Looking at it from the outside, the early stages of the Battle of the Mayors – Nan Whaley of Dayton and John Cranley of Cincinnati – for the 2022 Ohio Democratic nomination for governor would appear to be a stark contrast in styles.
Whaley, with her internal eight-cylinder engine constantly revving. Cranley, who seems to be in no hurry to formally announce his candidacy, quietly raising a huge pile of money and making forays around the state in his spare time.
Neither one has to worry about a mayoral election this year – Whaley announced in January she wouldn’t seek a third term (she has been so popular that the Republican Party in Montgomery County didn't even bother to field a candidate for mayor in 2017), while Cranley is finishing up his second four-year term and is term-limited out.
They have been friends and political allies in the past, but now they will likely have to go head-to-head in the May 2022 primary.
Both are concentrating their campaigns on bringing down Republican incumbent Mike DeWine, who has plenty of trouble and a likely primary challenge in his own party.
Earlier this week, Whaley showed up in front of the Ohio Statehouse in Columbus for a press conference in which she rolled out her own plan to deal with the public corruptions issues that have shaken people's faith in state government and to rake DeWine over the coals for doing nothing about it.
"He is too weak,'' Whaley told me Thursday. "Ohio deserves better than what we have now."
She's felt this way since last July, when federal agents arrested former Ohio House Speaker Larry Householder and four of his Republican associates in a $61 million bribery scheme aimed at convincing the legislature to give FirstEnergy a $1.3 billion bailout for two poorly-run nuclear power plants. Householder remains in office.
"It has been nearly a year and Mike DeWine has done absolutely nothing – not a single thing – to deal with this situation,'' Whaley said. "And electric ratepayers are paying for this corruption in their electric bills."
It's smart of Whaley and her campaign to hold such press conferences at the Statehouse in Columbus for one reason – that is where the Statehouse press corps works and you have the potential to reach nearly every media outlet in the state of Ohio because of a press corps that is hungry for political news.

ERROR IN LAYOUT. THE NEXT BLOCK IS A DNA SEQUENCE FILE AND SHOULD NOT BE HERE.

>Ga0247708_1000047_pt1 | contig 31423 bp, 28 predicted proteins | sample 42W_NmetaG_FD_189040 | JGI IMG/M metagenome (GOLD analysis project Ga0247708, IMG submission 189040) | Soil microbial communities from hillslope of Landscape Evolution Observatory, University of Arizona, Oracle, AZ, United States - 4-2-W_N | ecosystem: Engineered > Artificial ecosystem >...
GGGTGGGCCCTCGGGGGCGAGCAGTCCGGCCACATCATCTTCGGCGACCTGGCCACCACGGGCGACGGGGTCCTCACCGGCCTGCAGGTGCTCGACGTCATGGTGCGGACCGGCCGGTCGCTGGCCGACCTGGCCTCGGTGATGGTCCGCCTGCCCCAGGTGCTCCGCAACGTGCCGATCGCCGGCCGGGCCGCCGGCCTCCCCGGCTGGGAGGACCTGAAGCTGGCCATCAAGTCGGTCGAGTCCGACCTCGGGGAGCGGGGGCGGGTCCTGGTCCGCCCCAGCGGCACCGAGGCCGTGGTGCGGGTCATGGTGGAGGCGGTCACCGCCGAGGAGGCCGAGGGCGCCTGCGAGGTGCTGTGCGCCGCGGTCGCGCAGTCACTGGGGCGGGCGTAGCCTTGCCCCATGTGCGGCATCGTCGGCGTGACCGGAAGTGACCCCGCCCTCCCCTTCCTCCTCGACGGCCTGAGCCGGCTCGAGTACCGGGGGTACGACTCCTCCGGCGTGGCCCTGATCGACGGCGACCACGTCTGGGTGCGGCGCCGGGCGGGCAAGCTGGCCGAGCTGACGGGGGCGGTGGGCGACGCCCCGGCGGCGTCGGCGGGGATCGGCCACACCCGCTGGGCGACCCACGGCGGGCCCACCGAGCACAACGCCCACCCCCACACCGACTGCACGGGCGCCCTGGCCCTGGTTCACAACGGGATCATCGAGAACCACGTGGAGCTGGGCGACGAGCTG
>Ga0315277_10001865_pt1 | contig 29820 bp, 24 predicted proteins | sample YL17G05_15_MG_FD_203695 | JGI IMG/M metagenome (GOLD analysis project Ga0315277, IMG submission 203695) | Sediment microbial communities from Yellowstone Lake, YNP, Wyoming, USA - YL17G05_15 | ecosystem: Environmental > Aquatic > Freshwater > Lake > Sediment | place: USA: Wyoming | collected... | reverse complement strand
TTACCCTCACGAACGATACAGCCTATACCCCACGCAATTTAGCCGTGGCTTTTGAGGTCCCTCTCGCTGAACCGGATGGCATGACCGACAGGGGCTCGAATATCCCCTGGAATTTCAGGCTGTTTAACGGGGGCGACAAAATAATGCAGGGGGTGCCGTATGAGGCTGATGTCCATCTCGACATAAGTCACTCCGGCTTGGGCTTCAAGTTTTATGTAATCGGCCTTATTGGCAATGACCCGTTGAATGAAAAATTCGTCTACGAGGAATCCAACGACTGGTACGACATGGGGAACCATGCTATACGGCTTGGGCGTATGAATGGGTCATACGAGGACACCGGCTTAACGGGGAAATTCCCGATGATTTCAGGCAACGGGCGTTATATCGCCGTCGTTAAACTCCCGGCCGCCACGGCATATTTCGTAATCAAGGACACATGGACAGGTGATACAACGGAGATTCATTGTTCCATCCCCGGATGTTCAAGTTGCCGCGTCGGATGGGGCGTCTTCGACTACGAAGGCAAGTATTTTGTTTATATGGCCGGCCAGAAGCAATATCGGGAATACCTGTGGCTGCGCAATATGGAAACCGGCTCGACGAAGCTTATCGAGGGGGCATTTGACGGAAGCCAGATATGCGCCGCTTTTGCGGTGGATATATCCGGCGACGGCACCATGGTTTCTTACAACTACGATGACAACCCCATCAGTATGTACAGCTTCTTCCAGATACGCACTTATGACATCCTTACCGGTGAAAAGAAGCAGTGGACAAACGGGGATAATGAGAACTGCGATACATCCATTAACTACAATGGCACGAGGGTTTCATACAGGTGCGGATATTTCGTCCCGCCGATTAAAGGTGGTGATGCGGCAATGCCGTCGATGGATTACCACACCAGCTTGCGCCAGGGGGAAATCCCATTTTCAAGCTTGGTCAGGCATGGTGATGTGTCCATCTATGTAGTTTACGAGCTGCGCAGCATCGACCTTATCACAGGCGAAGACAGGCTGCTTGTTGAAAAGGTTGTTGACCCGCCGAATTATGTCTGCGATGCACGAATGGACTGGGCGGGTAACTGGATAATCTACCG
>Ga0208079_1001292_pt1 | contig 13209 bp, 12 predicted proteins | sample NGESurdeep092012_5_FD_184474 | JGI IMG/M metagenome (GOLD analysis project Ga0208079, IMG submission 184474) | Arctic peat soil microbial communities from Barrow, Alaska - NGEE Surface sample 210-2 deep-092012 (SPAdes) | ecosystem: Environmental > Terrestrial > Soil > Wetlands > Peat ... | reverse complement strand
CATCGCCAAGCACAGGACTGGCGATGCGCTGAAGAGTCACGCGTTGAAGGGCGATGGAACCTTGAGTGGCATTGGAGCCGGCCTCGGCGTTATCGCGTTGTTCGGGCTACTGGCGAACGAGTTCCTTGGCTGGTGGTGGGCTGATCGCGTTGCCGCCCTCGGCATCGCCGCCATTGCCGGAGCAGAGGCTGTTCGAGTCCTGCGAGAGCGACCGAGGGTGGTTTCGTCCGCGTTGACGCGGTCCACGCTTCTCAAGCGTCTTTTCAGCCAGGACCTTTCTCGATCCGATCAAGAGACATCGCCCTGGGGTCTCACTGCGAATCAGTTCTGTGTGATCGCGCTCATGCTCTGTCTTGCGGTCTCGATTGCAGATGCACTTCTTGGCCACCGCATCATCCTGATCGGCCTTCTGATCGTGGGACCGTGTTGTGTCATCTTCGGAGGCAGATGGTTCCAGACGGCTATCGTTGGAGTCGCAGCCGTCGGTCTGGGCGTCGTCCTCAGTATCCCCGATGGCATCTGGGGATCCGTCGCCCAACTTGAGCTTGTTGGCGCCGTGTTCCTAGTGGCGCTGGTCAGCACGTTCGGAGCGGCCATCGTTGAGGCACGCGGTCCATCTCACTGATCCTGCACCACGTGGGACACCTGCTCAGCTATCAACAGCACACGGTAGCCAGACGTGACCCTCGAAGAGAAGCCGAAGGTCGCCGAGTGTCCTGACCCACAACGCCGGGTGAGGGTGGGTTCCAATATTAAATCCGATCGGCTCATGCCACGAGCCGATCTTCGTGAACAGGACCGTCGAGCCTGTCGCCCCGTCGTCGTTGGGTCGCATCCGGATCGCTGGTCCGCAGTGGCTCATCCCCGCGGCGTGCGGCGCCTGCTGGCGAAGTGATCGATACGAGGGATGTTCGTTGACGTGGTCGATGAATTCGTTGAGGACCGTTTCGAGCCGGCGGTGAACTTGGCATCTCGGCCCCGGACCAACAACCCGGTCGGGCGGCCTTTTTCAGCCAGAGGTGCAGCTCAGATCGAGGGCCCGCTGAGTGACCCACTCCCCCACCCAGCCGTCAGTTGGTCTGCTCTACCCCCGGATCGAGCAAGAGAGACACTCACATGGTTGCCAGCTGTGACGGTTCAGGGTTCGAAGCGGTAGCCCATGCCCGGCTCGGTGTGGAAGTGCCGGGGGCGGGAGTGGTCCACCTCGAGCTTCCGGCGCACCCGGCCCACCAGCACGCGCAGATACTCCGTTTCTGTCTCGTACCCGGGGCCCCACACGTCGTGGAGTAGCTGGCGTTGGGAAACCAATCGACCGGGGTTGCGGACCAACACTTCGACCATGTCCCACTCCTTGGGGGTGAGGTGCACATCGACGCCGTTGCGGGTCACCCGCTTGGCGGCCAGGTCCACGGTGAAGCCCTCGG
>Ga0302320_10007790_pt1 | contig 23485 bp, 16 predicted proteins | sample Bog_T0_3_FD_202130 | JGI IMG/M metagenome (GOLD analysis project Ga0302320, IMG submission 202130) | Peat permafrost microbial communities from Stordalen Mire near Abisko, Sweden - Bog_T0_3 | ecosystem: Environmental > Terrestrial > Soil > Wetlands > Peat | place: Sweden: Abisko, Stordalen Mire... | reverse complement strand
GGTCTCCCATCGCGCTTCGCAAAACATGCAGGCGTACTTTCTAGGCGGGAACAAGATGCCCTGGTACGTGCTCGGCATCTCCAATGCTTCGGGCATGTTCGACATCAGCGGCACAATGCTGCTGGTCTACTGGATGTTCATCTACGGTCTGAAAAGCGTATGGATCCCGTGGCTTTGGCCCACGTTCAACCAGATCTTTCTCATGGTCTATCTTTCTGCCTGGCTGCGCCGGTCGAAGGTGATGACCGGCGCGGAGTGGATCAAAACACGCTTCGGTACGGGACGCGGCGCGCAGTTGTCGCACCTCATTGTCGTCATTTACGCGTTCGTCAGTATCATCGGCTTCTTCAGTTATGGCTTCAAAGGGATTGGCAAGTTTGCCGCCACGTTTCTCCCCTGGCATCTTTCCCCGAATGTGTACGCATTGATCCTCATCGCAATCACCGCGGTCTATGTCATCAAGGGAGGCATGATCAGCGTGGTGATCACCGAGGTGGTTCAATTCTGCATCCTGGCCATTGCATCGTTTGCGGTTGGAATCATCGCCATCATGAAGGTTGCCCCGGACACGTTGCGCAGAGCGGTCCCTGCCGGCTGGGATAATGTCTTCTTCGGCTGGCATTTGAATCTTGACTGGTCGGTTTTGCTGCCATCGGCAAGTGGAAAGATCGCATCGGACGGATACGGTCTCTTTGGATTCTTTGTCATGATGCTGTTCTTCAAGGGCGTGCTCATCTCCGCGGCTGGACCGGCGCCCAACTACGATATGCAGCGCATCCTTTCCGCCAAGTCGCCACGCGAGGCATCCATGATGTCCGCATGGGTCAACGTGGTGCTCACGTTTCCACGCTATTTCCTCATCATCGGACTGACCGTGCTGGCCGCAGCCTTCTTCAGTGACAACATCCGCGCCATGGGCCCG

If you are a political writer – or, really anybody else – and you want to see Cranley get agitated, just suggest to him that it would appear he is not taking the gubernatorial campaign as seriously as Whaley and has been nearly invisible outside of his mayoral duties – which will come to an end in December.
"I am absolutely committed to running for governor of this state," Cranley told me, his voice rising a few octaves. He tends to talk very fast when agitated.
"I don't know how anybody could say I am not."
Cranley plans to make it official in the coming months and roll out a detailed platform over the summer.
Asked how much he can devote to this now, Cranley said he can do enough and still do his job.
"Look, I'm not just a candidate for governor,'' Cranley said. "I also have a major American city to run."
That could be regarded as a slight to Whaley, who runs a city that is not nearly the size of Cincinnati but has a long and proud history. (Full disclosure: Dayton is also my hometown. It is where I was born and raised. It may not be a major metropolis, but it was plenty big enough to produce two boys who, in 1903, unlocked the secret to powered flight. So there.)
One thing the two Democratic mayors have in common, though, is very low name recognition outside of their own political bases – Cincinnati and southwest Ohio for Cranley; Dayton and the Miami Valley for Whaley.
Even Democratic voters in places like Cleveland, Toledo, Youngstown and Akron have no idea who Cranley and Whaley are. Or, at best, a vague recognition of the names.
In politics, money can cure low name ID. Both Cranley and Whaley say their campaigns have surpassed the $1 million mark.
Another thing the two Democrats have in common is that they almost never mention each other. All of their barbs and political hardballs are aimed not at each other, but at the Republican incumbent, who says he plans to run for re-election.
Both are convinced that DeWine has been a failure as governor – on the economy, the pandemic, dealing with political corruption in Columbus and on gun control.
"A generation ago, Ohioans' income was above the national average,'' Cranley said. "Now it is 89 cents on the dollar, compared to the national average."
Republicans like DeWine, he said, have been at the controls of state government for most of the past 32 years.
"They have run this state into a ditch,'' Cranley said. "But if you look at the economy in Ohio, there are really only two success stories – Columbus and Cincinnati.
"Cincinnati has had the most dramatic comeback," Cranley said. "We deserve a governor who has led a comeback."
Cranley says he has something in common, too, with Jim Renaccci, the former Republican congressman, who appears to preparing for a GOP primary challenge to DeWine.
"Renacci says exactly what I am saying – that DeWine has been a disaster for Ohio's economy,'' Cranley said. "Of course, he and I have different ideas about how to deal with that. I'd love to debate Jim Renacci on the subject."
But, as entertaining a piece of political theater as a Renacci-Cranley debate might be, the fact is this – sooner or later, Whaley and Cranley are going to have to set DeWine aside for an hour or two and debate each other. Friends or not.